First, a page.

Posted: April 4, 2007 in Health, Homeless Shelters, Homelessness

Getting sick is never pleasant. Being homeless and getting sick is the pits.

For one thing, you can’t "call in sick." For another finding a place where you can recuperate is next to impossible. Even something as simple as a common cold is enough to throw you for a loop.

Over the last two or three weeks, a number of good things have been happening for me and I’ve been hard pressed just to keep up the hectic pace.  

When you’re homeless, your first priority is survival and, subsequently, it’s easy to get out of practice at doing things that most of the main stream community does. And, that’s pretty much what has happened with me – I’m just out of practice at doing "normal" things.

Being homeless, your immune system is weaker than is normal. That comes from lack of proper rest and nourishment. Then pushing myself harder to keep up with everything that has been going on in my life – well, it was just a bit too much. So, it’s no surprise that it’s all caught up with me.

Late last week, I started developing the symptoms: scratchy throat, watery eyes, runny nose, aches and pains. I knew what was coming. And, I dreaded it.

For most folks, the inconvenience of getting sick is somewhat balanced by the benefits of being able to rest and recuperate in the comfort of their home. A homeless person doesn’t have that option.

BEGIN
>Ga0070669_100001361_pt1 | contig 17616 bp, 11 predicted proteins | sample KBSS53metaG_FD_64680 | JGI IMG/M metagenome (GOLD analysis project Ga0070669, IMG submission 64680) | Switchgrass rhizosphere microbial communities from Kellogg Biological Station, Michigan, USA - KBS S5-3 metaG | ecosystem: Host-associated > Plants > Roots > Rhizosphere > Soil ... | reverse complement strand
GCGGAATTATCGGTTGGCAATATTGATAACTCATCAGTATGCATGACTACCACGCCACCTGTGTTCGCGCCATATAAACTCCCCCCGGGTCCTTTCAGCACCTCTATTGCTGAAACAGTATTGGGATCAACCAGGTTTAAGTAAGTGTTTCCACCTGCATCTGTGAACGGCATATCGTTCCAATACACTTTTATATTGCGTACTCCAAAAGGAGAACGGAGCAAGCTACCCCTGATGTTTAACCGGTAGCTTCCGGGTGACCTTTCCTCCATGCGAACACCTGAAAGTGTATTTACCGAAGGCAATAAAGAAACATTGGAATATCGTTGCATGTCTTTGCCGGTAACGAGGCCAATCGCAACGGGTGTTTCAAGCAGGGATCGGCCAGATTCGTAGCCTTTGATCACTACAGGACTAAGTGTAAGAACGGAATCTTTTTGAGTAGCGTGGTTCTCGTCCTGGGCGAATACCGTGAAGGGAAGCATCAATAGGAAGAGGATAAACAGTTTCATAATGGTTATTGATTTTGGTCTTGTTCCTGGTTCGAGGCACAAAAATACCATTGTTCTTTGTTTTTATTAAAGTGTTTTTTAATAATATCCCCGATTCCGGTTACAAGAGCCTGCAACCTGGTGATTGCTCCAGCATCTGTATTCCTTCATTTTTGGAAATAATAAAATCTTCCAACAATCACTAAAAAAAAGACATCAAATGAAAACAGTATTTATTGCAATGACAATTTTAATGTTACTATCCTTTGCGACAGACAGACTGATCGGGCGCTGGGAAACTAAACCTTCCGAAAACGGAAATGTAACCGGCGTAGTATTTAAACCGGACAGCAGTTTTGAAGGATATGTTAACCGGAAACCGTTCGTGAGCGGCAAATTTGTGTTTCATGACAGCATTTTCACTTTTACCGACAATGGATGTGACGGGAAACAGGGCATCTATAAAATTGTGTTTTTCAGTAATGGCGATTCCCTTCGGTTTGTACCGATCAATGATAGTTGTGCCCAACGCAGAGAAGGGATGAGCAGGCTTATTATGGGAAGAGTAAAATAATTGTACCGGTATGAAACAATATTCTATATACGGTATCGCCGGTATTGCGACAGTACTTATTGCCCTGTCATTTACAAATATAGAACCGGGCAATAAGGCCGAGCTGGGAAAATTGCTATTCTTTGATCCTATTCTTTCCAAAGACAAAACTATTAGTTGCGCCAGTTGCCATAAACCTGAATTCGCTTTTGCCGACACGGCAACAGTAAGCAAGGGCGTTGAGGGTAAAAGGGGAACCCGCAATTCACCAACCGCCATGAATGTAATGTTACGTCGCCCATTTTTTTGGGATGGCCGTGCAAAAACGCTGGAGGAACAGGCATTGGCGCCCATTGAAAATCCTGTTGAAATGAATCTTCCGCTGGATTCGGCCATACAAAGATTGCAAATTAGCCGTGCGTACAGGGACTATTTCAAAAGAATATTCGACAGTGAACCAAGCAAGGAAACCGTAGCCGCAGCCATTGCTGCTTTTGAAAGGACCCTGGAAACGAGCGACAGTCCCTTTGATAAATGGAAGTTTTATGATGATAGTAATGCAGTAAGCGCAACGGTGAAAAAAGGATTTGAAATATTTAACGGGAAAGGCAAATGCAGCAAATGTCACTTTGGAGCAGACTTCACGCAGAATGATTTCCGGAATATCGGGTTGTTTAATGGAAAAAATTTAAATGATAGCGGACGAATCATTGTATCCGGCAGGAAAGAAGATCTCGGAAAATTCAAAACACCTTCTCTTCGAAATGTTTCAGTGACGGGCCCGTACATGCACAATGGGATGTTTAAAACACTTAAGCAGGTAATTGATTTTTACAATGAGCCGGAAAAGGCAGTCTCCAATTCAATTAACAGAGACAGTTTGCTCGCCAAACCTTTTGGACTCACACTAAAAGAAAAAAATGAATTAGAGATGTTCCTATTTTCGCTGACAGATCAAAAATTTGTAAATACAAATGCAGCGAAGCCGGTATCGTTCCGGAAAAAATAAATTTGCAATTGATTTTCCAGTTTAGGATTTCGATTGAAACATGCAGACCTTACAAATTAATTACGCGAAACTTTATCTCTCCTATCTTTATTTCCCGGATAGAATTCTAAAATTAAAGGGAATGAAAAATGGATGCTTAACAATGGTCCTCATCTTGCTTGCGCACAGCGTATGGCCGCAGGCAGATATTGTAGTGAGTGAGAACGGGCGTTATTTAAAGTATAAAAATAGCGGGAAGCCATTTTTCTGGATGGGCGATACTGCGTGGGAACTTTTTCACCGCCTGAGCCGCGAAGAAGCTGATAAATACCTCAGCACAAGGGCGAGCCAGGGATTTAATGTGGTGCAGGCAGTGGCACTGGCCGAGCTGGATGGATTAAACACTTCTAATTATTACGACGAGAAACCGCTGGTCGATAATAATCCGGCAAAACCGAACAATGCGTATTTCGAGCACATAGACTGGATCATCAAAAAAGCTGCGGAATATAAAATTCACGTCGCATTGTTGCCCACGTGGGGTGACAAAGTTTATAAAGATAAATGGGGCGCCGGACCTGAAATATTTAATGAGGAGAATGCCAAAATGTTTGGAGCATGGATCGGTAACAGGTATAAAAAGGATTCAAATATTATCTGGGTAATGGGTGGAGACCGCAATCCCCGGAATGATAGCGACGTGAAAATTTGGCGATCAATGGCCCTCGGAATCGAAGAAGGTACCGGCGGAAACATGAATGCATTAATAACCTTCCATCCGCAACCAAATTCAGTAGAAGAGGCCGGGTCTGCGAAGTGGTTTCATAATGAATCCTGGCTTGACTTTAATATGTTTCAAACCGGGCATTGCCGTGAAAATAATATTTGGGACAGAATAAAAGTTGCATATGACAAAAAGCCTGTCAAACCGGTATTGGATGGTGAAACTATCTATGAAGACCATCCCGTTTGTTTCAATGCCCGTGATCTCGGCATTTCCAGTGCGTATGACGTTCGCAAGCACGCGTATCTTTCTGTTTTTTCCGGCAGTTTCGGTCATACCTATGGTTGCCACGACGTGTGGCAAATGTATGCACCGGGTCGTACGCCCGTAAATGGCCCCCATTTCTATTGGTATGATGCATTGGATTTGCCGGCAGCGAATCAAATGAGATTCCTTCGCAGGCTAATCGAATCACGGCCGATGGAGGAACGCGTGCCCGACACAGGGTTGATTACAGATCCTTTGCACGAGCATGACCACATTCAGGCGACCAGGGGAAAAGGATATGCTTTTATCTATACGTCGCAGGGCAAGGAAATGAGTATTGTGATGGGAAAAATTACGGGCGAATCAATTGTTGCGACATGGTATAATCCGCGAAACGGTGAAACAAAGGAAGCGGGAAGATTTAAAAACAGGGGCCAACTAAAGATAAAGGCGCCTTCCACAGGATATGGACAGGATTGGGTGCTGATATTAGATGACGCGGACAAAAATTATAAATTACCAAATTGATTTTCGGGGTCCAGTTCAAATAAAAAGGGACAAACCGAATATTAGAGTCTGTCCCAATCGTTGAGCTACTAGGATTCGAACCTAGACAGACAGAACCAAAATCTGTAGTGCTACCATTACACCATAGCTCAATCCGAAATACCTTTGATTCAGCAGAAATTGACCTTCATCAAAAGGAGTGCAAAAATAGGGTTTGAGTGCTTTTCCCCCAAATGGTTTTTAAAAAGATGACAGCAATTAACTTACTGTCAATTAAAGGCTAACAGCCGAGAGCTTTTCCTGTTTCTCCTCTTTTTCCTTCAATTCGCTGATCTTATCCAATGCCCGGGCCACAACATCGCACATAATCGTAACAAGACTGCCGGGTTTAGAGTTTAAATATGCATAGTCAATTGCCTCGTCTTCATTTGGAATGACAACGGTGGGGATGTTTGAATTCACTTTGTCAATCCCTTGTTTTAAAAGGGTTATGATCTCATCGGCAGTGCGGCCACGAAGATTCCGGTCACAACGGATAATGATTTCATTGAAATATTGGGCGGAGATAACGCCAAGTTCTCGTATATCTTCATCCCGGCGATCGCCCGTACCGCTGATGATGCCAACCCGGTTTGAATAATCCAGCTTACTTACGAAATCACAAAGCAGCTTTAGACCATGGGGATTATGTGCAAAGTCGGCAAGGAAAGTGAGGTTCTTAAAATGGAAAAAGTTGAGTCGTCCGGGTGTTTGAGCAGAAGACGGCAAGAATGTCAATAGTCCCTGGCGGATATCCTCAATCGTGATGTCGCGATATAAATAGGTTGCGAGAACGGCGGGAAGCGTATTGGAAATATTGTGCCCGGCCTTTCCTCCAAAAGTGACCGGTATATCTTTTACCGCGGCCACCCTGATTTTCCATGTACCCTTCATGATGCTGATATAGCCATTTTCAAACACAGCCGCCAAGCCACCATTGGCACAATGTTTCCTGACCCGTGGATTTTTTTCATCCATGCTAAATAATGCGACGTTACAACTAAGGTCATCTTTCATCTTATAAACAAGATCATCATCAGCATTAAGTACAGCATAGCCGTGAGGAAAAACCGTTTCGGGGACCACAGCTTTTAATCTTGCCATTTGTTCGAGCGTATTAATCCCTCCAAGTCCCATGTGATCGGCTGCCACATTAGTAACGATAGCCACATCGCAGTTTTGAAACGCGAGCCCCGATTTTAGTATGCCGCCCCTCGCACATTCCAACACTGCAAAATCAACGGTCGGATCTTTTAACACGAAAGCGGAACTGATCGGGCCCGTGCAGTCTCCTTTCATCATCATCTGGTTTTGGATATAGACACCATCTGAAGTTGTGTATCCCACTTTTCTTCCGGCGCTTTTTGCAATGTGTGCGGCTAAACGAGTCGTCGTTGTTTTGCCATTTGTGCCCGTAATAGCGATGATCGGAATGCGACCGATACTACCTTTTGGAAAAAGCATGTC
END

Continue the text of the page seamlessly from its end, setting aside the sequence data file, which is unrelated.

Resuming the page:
The night shelter doesn’t allow you to sleep in. And, the day center doesn’t have a place to lie down – unless you want to take a blanket or two and sleep outside in their "yard" area. When the weather is cold, you end up trying to get some rest sitting in a chair indoors or, you ride around on the buses sleeping.

If you’re lucky and the weather is nice, you lay out at a public park and try getting some rest, but you have to be careful not to be spotted by the police or you’re apt to get run off or get a ticket for loitering or sleeping in public.

I’m luckier than most. I have a tent set up where I can go and get some rest. But the need to go out and hustle to come up with a few bucks is just as important as getting the rest my body needs. It’s either that or go without something to eat. I’ve had to try and balance both.

Between taking the dollar store version of Sudafed during the day, and the 99-Cent store version of NyQuil at night, I’ve been able to stumble through the past few days. It’s not the best solution, but it’s the only one available to me right now.

Today I’m feeling a wee bit better. My voice is a bit raspy from all of the coughing and I’m still sniffling some. But, I’m still alive and kicking.

And, if things go well, perhaps I’ll be kicking a little bit harder tomorrow.

I sure hope so.


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